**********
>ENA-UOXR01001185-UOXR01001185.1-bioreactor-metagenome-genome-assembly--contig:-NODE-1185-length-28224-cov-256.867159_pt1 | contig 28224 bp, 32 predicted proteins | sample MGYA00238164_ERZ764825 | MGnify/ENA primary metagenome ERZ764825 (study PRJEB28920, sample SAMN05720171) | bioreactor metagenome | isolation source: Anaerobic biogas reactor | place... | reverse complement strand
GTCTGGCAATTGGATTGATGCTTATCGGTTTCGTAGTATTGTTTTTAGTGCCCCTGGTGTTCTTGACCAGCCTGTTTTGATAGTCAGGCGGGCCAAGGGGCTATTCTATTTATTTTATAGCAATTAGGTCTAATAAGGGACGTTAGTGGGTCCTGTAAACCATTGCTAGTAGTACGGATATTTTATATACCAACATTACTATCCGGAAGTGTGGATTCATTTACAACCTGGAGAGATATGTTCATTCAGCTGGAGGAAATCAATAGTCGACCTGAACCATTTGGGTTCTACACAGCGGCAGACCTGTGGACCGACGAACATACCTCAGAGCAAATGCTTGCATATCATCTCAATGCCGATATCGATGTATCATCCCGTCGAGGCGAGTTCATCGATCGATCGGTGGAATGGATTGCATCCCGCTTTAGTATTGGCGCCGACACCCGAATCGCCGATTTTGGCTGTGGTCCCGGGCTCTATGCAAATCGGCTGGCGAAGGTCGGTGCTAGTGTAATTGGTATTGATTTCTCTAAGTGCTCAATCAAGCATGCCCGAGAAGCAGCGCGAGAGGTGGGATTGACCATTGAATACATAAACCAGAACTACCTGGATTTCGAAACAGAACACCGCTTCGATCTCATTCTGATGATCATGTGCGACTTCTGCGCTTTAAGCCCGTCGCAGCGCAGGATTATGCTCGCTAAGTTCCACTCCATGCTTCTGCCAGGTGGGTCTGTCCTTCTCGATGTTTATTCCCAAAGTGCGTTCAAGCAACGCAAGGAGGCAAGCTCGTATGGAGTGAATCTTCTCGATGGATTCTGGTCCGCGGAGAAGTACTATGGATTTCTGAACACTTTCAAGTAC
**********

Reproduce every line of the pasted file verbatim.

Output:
>ENA-UOXR01001185-UOXR01001185.1-bioreactor-metagenome-genome-assembly--contig:-NODE-1185-length-28224-cov-256.867159_pt1 | contig 28224 bp, 32 predicted proteins | sample MGYA00238164_ERZ764825 | MGnify/ENA primary metagenome ERZ764825 (study PRJEB28920, sample SAMN05720171) | bioreactor metagenome | isolation source: Anaerobic biogas reactor | place... | reverse complement strand
GTCTGGCAATTGGATTGATGCTTATCGGTTTCGTAGTATTGTTTTTAGTGCCCCTGGTGTTCTTGACCAGCCTGTTTTGATAGTCAGGCGGGCCAAGGGGCTATTCTATTTATTTTATAGCAATTAGGTCTAATAAGGGACGTTAGTGGGTCCTGTAAACCATTGCTAGTAGTACGGATATTTTATATACCAACATTACTATCCGGAAGTGTGGATTCATTTACAACCTGGAGAGATATGTTCATTCAGCTGGAGGAAATCAATAGTCGACCTGAACCATTTGGGTTCTACACAGCGGCAGACCTGTGGACCGACGAACATACCTCAGAGCAAATGCTTGCATATCATCTCAATGCCGATATCGATGTATCATCCCGTCGAGGCGAGTTCATCGATCGATCGGTGGAATGGATTGCATCCCGCTTTAGTATTGGCGCCGACACCCGAATCGCCGATTTTGGCTGTGGTCCCGGGCTCTATGCAAATCGGCTGGCGAAGGTCGGTGCTAGTGTAATTGGTATTGATTTCTCTAAGTGCTCAATCAAGCATGCCCGAGAAGCAGCGCGAGAGGTGGGATTGACCATTGAATACATAAACCAGAACTACCTGGATTTCGAAACAGAACACCGCTTCGATCTCATTCTGATGATCATGTGCGACTTCTGCGCTTTAAGCCCGTCGCAGCGCAGGATTATGCTCGCTAAGTTCCACTCCATGCTTCTGCCAGGTGGGTCTGTCCTTCTCGATGTTTATTCCCAAAGTGCGTTCAAGCAACGCAAGGAGGCAAGCTCGTATGGAGTGAATCTTCTCGATGGATTCTGGTCCGCGGAGAAGTACTATGGATTTCTGAACACTTTCAAGTAC